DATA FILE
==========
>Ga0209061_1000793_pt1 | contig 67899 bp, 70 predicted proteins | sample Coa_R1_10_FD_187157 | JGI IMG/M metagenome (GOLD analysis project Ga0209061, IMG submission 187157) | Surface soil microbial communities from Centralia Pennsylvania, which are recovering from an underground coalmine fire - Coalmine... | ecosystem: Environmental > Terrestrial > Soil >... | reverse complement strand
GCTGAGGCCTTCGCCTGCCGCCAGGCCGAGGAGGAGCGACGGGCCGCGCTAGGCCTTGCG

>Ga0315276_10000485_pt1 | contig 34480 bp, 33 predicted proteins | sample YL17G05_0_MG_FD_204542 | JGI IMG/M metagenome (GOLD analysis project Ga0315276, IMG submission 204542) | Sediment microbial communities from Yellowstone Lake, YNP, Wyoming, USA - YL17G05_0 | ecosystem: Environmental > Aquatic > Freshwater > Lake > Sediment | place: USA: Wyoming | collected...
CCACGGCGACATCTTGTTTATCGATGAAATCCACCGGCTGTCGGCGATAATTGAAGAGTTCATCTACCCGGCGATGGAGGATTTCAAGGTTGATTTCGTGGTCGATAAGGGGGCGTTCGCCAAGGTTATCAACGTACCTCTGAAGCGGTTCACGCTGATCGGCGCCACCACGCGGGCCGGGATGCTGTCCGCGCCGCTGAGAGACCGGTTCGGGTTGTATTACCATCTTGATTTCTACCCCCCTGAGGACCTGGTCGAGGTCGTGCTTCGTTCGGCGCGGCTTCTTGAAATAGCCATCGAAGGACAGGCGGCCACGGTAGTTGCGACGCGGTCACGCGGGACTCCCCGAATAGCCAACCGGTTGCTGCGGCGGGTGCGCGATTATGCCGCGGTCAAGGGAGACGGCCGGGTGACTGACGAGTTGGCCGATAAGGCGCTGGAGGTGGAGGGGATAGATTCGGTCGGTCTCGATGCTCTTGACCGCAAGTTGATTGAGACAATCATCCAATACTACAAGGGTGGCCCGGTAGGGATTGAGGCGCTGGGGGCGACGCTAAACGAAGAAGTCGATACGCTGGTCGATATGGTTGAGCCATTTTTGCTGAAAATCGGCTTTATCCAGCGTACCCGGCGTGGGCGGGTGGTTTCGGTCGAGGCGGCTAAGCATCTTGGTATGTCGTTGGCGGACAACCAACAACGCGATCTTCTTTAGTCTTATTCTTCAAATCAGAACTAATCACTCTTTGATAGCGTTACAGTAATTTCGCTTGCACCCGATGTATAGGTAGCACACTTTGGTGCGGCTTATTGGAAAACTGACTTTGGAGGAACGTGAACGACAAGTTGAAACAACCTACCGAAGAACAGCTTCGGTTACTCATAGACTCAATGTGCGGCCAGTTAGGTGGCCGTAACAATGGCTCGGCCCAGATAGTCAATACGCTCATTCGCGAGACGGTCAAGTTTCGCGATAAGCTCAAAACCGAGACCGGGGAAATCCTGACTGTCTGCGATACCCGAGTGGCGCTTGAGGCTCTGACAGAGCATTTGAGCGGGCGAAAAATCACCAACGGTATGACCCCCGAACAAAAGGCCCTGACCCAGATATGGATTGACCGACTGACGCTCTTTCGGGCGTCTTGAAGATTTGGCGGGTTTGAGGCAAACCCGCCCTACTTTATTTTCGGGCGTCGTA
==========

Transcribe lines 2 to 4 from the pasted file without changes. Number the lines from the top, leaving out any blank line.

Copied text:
GCTGAGGCCTTCGCCTGCCGCCAGGCCGAGGAGGAGCGACGGGCCGCGCTAGGCCTTGCG

>Ga0315276_10000485_pt1 | contig 34480 bp, 33 predicted proteins | sample YL17G05_0_MG_FD_204542 | JGI IMG/M metagenome (GOLD analysis project Ga0315276, IMG submission 204542) | Sediment microbial communities from Yellowstone Lake, YNP, Wyoming, USA - YL17G05_0 | ecosystem: Environmental > Aquatic > Freshwater > Lake > Sediment | place: USA: Wyoming | collected...
CCACGGCGACATCTTGTTTATCGATGAAATCCACCGGCTGTCGGCGATAATTGAAGAGTTCATCTACCCGGCGATGGAGGATTTCAAGGTTGATTTCGTGGTCGATAAGGGGGCGTTCGCCAAGGTTATCAACGTACCTCTGAAGCGGTTCACGCTGATCGGCGCCACCACGCGGGCCGGGATGCTGTCCGCGCCGCTGAGAGACCGGTTCGGGTTGTATTACCATCTTGATTTCTACCCCCCTGAGGACCTGGTCGAGGTCGTGCTTCGTTCGGCGCGGCTTCTTGAAATAGCCATCGAAGGACAGGCGGCCACGGTAGTTGCGACGCGGTCACGCGGGACTCCCCGAATAGCCAACCGGTTGCTGCGGCGGGTGCGCGATTATGCCGCGGTCAAGGGAGACGGCCGGGTGACTGACGAGTTGGCCGATAAGGCGCTGGAGGTGGAGGGGATAGATTCGGTCGGTCTCGATGCTCTTGACCGCAAGTTGATTGAGACAATCATCCAATACTACAAGGGTGGCCCGGTAGGGATTGAGGCGCTGGGGGCGACGCTAAACGAAGAAGTCGATACGCTGGTCGATATGGTTGAGCCATTTTTGCTGAAAATCGGCTTTATCCAGCGTACCCGGCGTGGGCGGGTGGTTTCGGTCGAGGCGGCTAAGCATCTTGGTATGTCGTTGGCGGACAACCAACAACGCGATCTTCTTTAGTCTTATTCTTCAAATCAGAACTAATCACTCTTTGATAGCGTTACAGTAATTTCGCTTGCACCCGATGTATAGGTAGCACACTTTGGTGCGGCTTATTGGAAAACTGACTTTGGAGGAACGTGAACGACAAGTTGAAACAACCTACCGAAGAACAGCTTCGGTTACTCATAGACTCAATGTGCGGCCAGTTAGGTGGCCGTAACAATGGCTCGGCCCAGATAGTCAATACGCTCATTCGCGAGACGGTCAAGTTTCGCGATAAGCTCAAAACCGAGACCGGGGAAATCCTGACTGTCTGCGATACCCGAGTGGCGCTTGAGGCTCTGACAGAGCATTTGAGCGGGCGAAAAATCACCAACGGTATGACCCCCGAACAAAAGGCCCTGACCCAGATATGGATTGACCGACTGACGCTCTTTCGGGCGTCTTGAAGATTTGGCGGGTTTGAGGCAAACCCGCCCTACTTTATTTTCGGGCGTCGTA